To employers- you don’t owe your employees, they just work for money and cause they trust in you.
To employees- Know your rights, be aware. Even if you make mistakes no employer/boss has right to harass you.
Labour inspector from the Labour Department are employed for the well-being of the employee issues and there is no fee as such. Following are some common example of workplace harassment:
- Dispersion of malevolent and untrue rumours, scandal or innuendo at the workplace. Isolating an individual socially and professionally in the office.
- Threatening a person or dominating him/her unfairly.
- Deliberately discouraging one or hindering his/her job.
- Physical abuse or intimidating someone with abusive languages.
- Eliminating one from his roles and responsibilities without any reason.
- Altering instructions and guidelines constantly.
- Imposing unrealistic deadlines intentionally to make an individual fail.
- Holding back important information or tenaciously providing wrong information.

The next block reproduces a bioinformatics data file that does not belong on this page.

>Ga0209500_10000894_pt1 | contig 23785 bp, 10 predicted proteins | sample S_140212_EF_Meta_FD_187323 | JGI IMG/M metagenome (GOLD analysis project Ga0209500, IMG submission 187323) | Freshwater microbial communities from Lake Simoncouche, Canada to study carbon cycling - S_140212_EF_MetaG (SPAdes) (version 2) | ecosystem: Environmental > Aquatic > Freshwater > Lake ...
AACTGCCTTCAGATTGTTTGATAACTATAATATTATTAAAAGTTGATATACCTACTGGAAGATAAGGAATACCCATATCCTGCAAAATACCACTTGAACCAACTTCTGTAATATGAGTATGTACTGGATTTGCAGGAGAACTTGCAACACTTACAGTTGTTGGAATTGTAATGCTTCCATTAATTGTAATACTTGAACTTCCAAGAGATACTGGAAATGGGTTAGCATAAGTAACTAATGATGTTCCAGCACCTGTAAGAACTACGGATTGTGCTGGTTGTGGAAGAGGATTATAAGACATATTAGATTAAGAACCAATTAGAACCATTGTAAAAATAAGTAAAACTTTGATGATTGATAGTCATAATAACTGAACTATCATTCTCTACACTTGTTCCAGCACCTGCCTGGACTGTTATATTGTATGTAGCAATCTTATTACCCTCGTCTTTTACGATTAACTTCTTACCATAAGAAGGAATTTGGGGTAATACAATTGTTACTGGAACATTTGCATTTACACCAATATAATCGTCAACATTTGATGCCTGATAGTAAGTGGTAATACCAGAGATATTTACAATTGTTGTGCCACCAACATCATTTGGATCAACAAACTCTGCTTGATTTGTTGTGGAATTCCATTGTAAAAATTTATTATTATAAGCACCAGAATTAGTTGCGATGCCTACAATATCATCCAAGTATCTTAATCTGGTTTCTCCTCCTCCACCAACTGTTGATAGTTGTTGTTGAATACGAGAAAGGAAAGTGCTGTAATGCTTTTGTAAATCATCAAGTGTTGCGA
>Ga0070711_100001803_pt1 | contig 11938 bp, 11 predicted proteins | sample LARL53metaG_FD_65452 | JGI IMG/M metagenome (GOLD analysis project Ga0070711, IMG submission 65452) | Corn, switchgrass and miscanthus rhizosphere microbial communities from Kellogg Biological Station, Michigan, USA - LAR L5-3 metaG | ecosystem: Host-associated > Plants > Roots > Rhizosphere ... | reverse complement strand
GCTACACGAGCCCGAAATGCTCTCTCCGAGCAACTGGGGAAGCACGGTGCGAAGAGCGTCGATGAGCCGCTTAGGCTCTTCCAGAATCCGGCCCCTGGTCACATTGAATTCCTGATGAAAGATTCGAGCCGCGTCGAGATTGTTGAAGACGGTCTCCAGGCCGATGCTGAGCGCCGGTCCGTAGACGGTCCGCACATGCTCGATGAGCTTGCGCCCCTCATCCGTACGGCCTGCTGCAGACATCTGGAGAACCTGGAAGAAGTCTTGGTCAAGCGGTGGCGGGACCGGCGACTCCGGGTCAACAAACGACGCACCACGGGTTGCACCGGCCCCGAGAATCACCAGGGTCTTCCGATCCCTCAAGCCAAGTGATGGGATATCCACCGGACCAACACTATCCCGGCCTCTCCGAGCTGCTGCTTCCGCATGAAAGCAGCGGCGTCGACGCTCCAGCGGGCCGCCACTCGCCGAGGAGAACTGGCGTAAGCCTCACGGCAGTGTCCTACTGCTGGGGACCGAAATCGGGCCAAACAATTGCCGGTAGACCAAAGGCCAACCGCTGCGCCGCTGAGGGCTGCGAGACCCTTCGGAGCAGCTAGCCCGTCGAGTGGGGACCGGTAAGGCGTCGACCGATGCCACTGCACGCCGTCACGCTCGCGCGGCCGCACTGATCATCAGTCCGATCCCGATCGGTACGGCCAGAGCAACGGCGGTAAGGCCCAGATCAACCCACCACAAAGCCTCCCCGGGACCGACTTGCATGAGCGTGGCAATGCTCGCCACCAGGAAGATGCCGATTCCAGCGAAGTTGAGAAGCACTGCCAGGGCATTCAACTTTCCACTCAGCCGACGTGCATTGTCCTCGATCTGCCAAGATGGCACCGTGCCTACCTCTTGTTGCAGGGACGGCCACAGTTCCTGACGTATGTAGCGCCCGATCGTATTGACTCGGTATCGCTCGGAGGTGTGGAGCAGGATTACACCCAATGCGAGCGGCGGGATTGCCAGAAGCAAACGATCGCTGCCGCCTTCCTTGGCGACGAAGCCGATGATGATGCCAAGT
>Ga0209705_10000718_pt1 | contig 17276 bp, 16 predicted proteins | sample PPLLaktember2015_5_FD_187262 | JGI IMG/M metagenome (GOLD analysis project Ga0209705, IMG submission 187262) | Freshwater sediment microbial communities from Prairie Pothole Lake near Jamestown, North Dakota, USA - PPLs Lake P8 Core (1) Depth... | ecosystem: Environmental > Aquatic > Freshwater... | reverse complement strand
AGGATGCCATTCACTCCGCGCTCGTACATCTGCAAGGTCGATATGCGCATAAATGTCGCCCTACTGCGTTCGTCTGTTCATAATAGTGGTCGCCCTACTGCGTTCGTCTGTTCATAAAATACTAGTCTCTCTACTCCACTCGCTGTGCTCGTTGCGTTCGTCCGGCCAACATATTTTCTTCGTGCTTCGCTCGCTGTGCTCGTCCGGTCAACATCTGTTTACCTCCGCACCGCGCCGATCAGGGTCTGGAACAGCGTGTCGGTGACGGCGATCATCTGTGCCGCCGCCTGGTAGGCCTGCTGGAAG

- Cracking offensive jokes verbally or in written, especially in front of or about female colleagues.
- Sneaking into someone’s personal life, spying or pestering him/her.
- Causing unnecessary pressure on a particular person by assigning heavy workload when others are free.
- Making on sit idle without any work which is also a way to create mental pressure on a worker. Often companies take this way to make their employees surrender for voluntary retirement schemes.
- Screaming or showing vulgarity to an employee.
- Intentionally and unreasonably criticizing an individual on regular basis.
- Ridiculing one’s opinions. Unjustifiable punishment for trifles.
- Holding back deserved leaves, promotions and training.
- Blocking applications for training, leave or promotion.
- Meddling with one’s personal belongings behind his/her back.
When any of the above happens to an individual, it indicates that he/she is falling prey to employee harassment. Be it the employer or co-workers, there are legal terms via which the offenders can be punished.
Indian constitution guarantees gender, racial and religious equality as the ‘Fundamental Right’ of the residents of the country in Part III, Articles- 14, 15, 16 which implies for the workplace as well. Hence one faces discrimination by the employer because of his/her race, complexion, gender, caste or origin; he/she can immediately seek legal advice by consulting with a lawyer. The ‘Directive Principles of State Policies’ of Part IV encompasses the cultural and socio-economic rights of Indian citizens.
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